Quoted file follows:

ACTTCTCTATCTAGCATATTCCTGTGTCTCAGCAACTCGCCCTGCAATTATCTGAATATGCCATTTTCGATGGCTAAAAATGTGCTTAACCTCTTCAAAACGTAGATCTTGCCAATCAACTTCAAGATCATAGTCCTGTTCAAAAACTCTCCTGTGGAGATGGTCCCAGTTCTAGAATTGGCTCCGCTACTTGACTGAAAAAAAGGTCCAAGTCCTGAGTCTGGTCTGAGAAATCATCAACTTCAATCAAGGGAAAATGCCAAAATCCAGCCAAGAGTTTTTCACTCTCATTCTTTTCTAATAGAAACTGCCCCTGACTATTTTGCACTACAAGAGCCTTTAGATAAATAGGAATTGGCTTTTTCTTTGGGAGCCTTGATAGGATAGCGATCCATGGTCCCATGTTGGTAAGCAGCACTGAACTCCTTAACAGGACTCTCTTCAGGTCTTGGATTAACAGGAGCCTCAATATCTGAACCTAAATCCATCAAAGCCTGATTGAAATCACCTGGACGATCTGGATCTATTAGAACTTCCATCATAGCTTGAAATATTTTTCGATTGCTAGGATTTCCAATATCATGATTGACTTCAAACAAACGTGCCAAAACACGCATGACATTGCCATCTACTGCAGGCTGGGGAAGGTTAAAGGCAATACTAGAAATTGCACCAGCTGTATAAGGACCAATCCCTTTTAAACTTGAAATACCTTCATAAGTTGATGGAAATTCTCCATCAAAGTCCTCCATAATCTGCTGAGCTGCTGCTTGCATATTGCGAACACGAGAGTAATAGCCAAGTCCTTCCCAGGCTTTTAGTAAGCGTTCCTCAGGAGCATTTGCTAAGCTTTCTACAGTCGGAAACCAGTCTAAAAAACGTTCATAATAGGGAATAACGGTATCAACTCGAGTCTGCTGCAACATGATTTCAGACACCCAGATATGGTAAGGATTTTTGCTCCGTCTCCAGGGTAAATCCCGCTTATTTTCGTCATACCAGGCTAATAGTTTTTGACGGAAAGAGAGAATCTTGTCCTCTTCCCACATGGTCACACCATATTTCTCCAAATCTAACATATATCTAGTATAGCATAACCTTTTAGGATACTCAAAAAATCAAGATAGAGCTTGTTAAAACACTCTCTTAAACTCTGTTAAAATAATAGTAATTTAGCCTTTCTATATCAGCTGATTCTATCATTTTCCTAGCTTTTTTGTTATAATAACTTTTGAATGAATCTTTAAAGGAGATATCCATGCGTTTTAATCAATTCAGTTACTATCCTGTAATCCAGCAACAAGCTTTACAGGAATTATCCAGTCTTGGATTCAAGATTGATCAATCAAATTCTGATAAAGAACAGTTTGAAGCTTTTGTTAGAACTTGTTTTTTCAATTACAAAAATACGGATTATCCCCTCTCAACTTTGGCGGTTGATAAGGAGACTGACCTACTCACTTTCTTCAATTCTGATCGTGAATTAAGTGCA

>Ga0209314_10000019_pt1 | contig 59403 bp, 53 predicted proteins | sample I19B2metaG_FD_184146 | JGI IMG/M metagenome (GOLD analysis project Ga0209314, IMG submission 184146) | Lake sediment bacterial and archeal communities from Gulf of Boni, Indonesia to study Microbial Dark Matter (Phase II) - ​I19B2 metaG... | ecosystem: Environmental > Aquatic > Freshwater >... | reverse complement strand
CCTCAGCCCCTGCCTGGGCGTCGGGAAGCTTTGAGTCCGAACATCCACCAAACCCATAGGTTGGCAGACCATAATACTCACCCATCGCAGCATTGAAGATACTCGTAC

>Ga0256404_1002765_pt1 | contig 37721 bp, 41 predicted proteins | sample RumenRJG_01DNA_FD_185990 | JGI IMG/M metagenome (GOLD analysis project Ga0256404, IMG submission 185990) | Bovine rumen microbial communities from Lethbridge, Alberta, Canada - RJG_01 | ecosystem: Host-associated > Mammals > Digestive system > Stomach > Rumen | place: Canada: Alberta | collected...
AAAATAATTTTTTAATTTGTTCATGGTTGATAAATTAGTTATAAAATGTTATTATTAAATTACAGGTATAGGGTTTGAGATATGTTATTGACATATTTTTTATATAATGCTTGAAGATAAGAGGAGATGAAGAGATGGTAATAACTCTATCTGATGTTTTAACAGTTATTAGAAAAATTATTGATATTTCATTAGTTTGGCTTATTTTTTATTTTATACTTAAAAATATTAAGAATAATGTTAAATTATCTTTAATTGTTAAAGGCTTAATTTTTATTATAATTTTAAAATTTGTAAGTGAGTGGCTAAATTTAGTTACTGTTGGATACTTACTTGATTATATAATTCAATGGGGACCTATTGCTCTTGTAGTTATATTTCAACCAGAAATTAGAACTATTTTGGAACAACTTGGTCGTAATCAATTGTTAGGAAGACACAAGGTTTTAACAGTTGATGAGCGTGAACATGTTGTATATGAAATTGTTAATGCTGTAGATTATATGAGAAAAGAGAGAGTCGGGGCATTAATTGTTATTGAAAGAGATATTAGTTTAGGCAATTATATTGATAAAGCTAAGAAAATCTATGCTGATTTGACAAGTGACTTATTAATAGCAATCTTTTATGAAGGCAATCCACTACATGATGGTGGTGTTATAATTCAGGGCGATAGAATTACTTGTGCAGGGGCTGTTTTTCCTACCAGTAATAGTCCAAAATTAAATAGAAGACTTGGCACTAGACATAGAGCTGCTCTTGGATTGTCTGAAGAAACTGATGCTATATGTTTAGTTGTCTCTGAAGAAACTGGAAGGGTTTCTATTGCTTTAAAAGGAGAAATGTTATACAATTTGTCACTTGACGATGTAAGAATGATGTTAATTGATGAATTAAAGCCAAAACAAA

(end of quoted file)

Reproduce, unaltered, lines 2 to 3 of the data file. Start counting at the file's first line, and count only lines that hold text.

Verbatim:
>Ga0209314_10000019_pt1 | contig 59403 bp, 53 predicted proteins | sample I19B2metaG_FD_184146 | JGI IMG/M metagenome (GOLD analysis project Ga0209314, IMG submission 184146) | Lake sediment bacterial and archeal communities from Gulf of Boni, Indonesia to study Microbial Dark Matter (Phase II) - ​I19B2 metaG... | ecosystem: Environmental > Aquatic > Freshwater >... | reverse complement strand
CCTCAGCCCCTGCCTGGGCGTCGGGAAGCTTTGAGTCCGAACATCCACCAAACCCATAGGTTGGCAGACCATAATACTCACCCATCGCAGCATTGAAGATACTCGTAC